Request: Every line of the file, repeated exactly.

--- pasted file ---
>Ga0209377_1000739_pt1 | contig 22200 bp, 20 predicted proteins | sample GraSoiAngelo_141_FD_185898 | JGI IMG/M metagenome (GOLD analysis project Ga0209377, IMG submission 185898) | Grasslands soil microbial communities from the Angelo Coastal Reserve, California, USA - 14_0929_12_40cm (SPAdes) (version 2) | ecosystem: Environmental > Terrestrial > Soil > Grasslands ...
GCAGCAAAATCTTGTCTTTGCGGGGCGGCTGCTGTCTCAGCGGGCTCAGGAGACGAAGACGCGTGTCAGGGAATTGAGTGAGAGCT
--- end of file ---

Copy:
>Ga0209377_1000739_pt1 | contig 22200 bp, 20 predicted proteins | sample GraSoiAngelo_141_FD_185898 | JGI IMG/M metagenome (GOLD analysis project Ga0209377, IMG submission 185898) | Grasslands soil microbial communities from the Angelo Coastal Reserve, California, USA - 14_0929_12_40cm (SPAdes) (version 2) | ecosystem: Environmental > Terrestrial > Soil > Grasslands ...
GCAGCAAAATCTTGTCTTTGCGGGGCGGCTGCTGTCTCAGCGGGCTCAGGAGACGAAGACGCGTGTCAGGGAATTGAGTGAGAGCT